Exciting Judaism welcomes Rabbi Ozer Bergman from Jerusalem on Monday, February 29 at 7:30-9:15:

Topic: Hashem's Hidden Presence During Chaotic and Tumultuous Times --The Times of Esther and Forever After

Suggested Donation $10

At the Townhouse of David & Dina Reis
322 West 75 St, Corner Riverside Drive
New York, NY

Friday, February 5, 2016

Shaar ha-Kollel: The Universal Gate

(Painting by Jim Dine)
By Dovid Sears
L’illui nishmos avi mori: Leib ben Yitzchak Yaakov (yahrtzeit 30 Shvat, R”CH Adar 1)
Imi morasi: Gittel bas Yitzchak (yahrtzeit 5 Adar)
Dodi: Dov Ber ben Yitzchak Yaakov (yahrtzeit 29 Shvat)

When my wife and I lived in Providence, RI, in the early 1980s, we used to have a Shabbos guest who was an elderly Polish-born Holocaust survivor, a wonderful woman who had lived through many trials and troubles, named Chana Berman, a”h. I remember how frustrated she was by the diversity of nusachos (versions of the Siddur) she encountered: Nusach Ashkenaz, Nusach Sfard, “Nusach Ari” (i.e., Chabad), and others. “Why can’t we all daven the same thing?” she asked. “How did this happen?”

I explained that in general, these variations developed because of the galus (exile) of our people to different faraway lands, and the inevitable development of different customs over the generations. But the core elements of the prayers and the basic structure of the prayer services remain the same.

“But why do the Chassidim daven differently?” she persisted. “We’re all Ashkenazim…” That was a harder question to answer. And it is a question that many people still ask, even today.

The answer is not that this was an “ID Card” for an anti-establishment movement, as some contend (although it might have also served that purpose for those who wanted to identify with a special sect). The underlying issue is the quest for a Nusach Ari for Ashkenazim—a “kabbalistically correct” prayer text based on the views of the great Sefardic mystics, in particular Rabbi Yitzchak Luria (known as the holy Ari), but adapted to the Ashkenazic Siddur. What drove this effort was the primacy of the kabbalistic teachings that lay at the core of the Chassidic movement, which sought to bring its own type of mysticism to the masses of Eastern Europe, and ultimately far beyond.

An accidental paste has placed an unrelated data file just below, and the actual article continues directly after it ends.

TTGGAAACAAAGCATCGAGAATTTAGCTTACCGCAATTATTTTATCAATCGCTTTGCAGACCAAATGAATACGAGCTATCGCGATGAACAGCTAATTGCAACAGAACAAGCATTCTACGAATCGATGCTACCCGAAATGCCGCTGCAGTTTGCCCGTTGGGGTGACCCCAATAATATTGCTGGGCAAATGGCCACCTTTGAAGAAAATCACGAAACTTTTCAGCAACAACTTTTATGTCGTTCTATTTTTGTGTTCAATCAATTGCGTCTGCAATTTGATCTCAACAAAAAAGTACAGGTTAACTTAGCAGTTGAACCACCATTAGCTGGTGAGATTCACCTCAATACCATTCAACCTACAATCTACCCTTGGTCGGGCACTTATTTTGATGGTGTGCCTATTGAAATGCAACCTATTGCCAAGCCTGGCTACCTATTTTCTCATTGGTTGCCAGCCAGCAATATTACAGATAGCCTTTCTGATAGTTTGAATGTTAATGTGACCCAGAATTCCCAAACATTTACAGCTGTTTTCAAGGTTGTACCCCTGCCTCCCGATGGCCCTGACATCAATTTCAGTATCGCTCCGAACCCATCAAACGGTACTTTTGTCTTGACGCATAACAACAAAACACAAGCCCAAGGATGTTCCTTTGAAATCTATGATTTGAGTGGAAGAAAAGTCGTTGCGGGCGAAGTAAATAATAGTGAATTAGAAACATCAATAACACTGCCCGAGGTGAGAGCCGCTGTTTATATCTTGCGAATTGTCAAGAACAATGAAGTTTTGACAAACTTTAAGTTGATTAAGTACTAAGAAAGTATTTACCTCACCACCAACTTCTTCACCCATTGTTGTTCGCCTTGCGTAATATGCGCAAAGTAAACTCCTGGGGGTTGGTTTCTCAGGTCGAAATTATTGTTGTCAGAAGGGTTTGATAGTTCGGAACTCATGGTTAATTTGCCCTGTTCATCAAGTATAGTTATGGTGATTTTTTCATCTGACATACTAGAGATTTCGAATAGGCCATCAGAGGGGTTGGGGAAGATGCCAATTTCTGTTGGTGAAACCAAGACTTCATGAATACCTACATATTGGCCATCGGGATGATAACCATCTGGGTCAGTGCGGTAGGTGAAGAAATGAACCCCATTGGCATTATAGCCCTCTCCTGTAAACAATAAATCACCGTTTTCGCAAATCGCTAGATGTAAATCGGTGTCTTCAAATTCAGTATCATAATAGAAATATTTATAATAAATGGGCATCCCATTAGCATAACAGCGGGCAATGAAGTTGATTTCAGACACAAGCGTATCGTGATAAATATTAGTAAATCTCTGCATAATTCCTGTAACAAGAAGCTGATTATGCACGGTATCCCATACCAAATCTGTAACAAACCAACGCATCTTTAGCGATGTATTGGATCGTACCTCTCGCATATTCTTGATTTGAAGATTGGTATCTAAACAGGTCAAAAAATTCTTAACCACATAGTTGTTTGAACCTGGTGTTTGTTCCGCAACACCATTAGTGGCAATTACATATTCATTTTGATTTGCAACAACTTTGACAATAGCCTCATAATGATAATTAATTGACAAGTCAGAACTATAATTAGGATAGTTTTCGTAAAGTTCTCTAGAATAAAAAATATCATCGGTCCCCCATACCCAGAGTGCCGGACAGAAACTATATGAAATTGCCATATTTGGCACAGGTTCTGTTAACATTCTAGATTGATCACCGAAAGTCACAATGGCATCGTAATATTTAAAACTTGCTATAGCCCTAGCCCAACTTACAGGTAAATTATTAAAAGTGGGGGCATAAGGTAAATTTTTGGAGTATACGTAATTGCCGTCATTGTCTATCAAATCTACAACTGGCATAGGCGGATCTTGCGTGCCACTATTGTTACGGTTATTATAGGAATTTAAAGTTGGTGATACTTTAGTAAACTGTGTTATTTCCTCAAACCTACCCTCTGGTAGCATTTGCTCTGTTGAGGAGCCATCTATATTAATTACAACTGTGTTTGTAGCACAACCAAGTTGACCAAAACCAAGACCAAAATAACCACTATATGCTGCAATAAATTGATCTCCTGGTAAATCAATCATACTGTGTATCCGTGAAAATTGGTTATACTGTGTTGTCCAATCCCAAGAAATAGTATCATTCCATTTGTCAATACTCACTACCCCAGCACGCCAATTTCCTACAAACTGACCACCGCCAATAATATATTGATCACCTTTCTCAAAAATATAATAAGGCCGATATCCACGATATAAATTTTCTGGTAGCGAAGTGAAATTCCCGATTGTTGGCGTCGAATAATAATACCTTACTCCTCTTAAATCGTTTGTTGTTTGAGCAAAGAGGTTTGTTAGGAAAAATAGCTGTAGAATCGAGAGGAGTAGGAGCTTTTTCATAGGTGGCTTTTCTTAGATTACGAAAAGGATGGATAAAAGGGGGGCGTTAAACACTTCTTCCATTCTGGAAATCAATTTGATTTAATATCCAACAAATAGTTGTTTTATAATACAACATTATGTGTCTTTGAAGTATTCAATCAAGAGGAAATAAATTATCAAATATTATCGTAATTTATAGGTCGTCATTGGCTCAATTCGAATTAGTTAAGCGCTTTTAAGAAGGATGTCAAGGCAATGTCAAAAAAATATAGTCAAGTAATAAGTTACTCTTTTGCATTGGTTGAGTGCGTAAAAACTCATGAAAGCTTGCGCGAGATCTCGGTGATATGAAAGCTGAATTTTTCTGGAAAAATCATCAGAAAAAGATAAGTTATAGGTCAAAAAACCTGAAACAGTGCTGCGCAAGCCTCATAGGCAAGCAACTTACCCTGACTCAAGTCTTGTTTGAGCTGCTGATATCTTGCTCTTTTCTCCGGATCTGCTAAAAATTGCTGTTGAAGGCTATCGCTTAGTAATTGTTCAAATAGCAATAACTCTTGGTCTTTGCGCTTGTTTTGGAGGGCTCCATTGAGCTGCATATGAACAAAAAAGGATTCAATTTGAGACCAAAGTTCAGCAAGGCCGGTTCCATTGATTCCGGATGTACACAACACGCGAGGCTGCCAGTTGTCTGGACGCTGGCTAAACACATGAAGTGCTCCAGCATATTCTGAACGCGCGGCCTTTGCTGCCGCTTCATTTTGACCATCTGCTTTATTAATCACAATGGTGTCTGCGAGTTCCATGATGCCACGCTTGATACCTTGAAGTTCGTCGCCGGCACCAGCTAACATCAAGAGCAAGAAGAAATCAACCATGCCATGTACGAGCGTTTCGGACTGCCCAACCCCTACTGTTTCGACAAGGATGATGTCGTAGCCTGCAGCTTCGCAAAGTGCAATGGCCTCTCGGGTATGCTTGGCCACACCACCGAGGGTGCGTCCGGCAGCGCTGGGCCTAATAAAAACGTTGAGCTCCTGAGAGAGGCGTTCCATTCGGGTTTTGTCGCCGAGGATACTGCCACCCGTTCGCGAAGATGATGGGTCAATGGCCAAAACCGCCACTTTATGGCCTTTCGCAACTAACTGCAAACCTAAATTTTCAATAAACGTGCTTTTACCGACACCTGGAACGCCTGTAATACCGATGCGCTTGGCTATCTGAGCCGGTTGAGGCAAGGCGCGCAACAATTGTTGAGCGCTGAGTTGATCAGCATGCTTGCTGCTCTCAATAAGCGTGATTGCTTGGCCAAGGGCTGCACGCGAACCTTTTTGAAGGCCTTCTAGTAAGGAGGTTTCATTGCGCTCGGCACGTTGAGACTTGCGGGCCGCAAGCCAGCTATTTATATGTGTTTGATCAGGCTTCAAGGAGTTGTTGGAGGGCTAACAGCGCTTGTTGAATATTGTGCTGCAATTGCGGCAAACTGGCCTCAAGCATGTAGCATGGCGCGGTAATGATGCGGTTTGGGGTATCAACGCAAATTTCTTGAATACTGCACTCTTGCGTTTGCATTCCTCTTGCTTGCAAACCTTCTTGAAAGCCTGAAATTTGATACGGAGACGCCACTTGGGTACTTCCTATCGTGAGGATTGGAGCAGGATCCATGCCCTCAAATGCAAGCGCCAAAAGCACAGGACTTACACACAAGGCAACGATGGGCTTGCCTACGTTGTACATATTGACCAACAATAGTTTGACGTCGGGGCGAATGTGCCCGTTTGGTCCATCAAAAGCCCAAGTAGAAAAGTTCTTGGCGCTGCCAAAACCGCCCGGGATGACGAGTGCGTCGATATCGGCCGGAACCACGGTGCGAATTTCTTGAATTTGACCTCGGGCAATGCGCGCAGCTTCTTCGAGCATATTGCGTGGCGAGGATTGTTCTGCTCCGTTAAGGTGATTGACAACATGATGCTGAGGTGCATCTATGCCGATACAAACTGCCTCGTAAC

Nusach Ari
Rav Chaim Vital states that each of the Twelve Tribes of Israel had its own nusach ha-tefillah and its own heavenly gate through which its prayers would ascend. These correspond to the Twelve Gates mentioned at the end of the Book of Ezekiel. (see Pri Eitz Chaim, Shaar ha-Tefillah, beginning; the main section about this was translated by Rabbi Aryeh Kaplan for his anthology on prayer, A Call to the Infinite, p. 85-87).

Nearly two centuries later, the Maggid of Mezeritch added that if someone didn’t know his tribe, there was a thirteenth gate. In terms of the prayer service, this corresponds to the nusach of the holy Ari, which the Maggid called the “Shaar ha-Kollel (Universal Gate).” And since we no longer know our tribe of origin, it is best to pray according to the nusach of the Ari (Maggid Devarav le-Yaakov 141). The Maggid’s teaching is probably what motivated the Baal ha-Tanya to devote himself to creating a nusach that would reflect that of the Arizal, but as tempered by other considerations, halakhic and kabbalistic.